For more on at&t Network issues, check out the following:
Why or why not to tether your computer to iPhone

More at&t connection issues

Network issues, who's at fault... Not At&t!

Welcome to Las Vegas
Your 3G experience stops here (if you use AT&T, that is)

Each and every year the (Consumer Electronics Show) swoops down on the Las Vegas area. The largest convention of the year in Las Vegas brings upwards of 120,000 people from all over the world to sin city, and with it comes traffic of all sorts, including on our cell phone networks.


The very first time I experienced a dropped call was when my iPhone failed to connect during the 2009 CES last year.

Flash forward a year and bring millions of more advanced devices onto the network that do more and more data intensive duties (upload photos, videos, as well as even make the odd phone call) and you congest the network.


With so many devices on the network, it's no question whether or not it will feel stress. The question up until today has been how much this would impact full AT&T subscribers who will share the data road will untold thousands of new users.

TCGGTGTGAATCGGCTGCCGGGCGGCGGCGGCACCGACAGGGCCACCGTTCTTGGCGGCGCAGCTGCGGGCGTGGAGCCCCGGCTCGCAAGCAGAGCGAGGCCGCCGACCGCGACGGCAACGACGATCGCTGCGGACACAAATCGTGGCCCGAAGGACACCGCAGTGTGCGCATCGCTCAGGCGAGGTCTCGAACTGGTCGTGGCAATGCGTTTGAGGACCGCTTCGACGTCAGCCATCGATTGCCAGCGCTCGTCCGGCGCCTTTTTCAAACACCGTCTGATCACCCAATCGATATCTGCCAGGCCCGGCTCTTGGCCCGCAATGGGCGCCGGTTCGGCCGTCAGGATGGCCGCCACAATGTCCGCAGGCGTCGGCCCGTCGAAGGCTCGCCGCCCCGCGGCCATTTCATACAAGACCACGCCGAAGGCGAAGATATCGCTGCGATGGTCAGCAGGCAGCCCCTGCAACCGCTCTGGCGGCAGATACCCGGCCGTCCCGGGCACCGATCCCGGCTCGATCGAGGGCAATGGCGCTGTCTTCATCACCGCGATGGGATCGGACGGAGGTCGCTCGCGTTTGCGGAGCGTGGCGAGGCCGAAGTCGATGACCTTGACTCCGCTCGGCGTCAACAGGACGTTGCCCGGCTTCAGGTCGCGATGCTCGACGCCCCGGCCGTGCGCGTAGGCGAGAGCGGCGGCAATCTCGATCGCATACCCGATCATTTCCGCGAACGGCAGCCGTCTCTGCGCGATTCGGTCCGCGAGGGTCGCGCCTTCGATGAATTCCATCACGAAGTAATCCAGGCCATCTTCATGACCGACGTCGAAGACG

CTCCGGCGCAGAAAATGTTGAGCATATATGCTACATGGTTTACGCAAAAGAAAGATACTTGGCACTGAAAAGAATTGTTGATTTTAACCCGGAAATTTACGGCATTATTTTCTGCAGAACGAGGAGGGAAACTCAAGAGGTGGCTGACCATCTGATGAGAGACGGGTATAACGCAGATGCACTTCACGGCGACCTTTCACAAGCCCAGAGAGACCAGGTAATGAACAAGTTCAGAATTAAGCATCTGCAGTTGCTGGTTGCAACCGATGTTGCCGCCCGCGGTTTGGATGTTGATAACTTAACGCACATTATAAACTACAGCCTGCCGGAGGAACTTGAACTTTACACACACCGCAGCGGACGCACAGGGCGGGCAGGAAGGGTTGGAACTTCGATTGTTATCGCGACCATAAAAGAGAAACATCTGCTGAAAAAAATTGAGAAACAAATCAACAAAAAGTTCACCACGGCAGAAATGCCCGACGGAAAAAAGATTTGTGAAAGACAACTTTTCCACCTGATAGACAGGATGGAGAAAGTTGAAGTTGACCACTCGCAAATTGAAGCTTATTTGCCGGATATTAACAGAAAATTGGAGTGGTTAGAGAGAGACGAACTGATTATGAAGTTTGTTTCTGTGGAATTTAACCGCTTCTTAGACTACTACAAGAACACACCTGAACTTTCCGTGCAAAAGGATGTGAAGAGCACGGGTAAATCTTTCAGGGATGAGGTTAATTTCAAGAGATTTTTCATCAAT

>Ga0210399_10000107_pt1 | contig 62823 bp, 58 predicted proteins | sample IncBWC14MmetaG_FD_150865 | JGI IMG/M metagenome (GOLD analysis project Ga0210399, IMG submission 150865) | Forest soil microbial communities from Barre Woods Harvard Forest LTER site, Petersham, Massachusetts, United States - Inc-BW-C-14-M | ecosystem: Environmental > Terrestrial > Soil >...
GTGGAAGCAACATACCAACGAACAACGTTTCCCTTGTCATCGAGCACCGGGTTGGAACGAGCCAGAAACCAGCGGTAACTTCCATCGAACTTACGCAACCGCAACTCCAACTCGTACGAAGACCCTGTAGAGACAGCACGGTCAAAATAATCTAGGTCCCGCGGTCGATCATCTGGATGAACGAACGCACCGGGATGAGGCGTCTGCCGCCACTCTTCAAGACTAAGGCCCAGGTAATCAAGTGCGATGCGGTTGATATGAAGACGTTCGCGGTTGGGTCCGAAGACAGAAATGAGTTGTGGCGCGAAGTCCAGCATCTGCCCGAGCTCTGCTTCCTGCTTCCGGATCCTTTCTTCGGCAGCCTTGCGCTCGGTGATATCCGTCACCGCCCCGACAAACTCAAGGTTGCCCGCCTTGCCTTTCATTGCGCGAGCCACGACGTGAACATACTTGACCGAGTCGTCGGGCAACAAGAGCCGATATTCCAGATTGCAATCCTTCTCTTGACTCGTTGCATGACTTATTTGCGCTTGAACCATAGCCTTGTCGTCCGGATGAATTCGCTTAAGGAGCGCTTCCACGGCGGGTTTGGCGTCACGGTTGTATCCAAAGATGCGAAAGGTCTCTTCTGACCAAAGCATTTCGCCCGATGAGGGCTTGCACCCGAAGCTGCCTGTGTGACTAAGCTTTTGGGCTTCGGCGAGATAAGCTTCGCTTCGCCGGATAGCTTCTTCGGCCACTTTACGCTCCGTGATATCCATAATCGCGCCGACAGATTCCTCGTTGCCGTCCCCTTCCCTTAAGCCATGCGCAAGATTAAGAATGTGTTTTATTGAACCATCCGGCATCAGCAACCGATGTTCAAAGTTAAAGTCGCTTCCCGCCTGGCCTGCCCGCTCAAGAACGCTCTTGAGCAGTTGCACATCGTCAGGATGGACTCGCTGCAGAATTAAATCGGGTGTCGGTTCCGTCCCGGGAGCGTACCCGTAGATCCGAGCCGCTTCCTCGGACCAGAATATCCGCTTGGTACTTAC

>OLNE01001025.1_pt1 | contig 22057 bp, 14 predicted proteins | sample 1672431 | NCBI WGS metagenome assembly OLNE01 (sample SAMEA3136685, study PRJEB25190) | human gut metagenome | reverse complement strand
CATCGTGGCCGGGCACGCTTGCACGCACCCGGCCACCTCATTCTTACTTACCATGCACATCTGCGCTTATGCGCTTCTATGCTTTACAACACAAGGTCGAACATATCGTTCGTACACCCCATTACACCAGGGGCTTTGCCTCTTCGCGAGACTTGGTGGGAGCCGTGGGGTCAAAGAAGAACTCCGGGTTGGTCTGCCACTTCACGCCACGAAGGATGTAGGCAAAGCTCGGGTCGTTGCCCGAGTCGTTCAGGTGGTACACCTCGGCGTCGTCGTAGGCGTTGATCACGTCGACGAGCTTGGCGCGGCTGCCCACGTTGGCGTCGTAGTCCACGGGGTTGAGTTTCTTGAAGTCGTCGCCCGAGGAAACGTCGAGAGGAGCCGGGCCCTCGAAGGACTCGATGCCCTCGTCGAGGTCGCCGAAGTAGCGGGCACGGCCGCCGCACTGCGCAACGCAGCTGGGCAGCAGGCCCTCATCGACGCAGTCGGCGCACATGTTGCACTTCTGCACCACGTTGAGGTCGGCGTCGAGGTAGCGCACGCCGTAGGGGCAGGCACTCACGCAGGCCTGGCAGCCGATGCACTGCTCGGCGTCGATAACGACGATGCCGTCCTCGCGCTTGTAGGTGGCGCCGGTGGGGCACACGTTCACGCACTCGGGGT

Below are several screenshots of the network today (01/07/10 the first day of CES) brought to you by speedtest.net iPhone app.

Before running these tests I restarted my phone to ensure a blank slate. I then immediately put the phone into airplane mode and then disabled 3g turn the phone mode back on and tested in edge. I did the same thing for 3g testing.

I tested outdoors at 3667 las Vegas blvd s. Across the street from brand new buildings with brand new cell towers in them. Literally on the middle of the strip

On edge the tests top out around 3kbit/second which is laughable

3G Network:
These numbers tell the tale.
I wish that I could have had better numbers. I tested this three times in a row.



What can he said? AT&T has issues. Las Vegas is always a problem but special events such as this showcase the failure on a magnitude that should never have to occur.

For the record, friends running unlocked iphones with tmobile service are getting edge speeds as fast as my 3g speeds.

But let's let AT&T simply keep up thier rule. Eventually the iPhone will land on verizon wireless and we will see if that network can handle the extra stress that millions of data hogs can bring

I know technology is big news when my wife texts or calls me about it.
While I knew that the Google Nexus One was being launched today (January 5th, 2010) I saw it on all the usual places (Twitter, cnet, engadget) it never really hit me until my wife texted me:

"iPhone vs super phone by google???"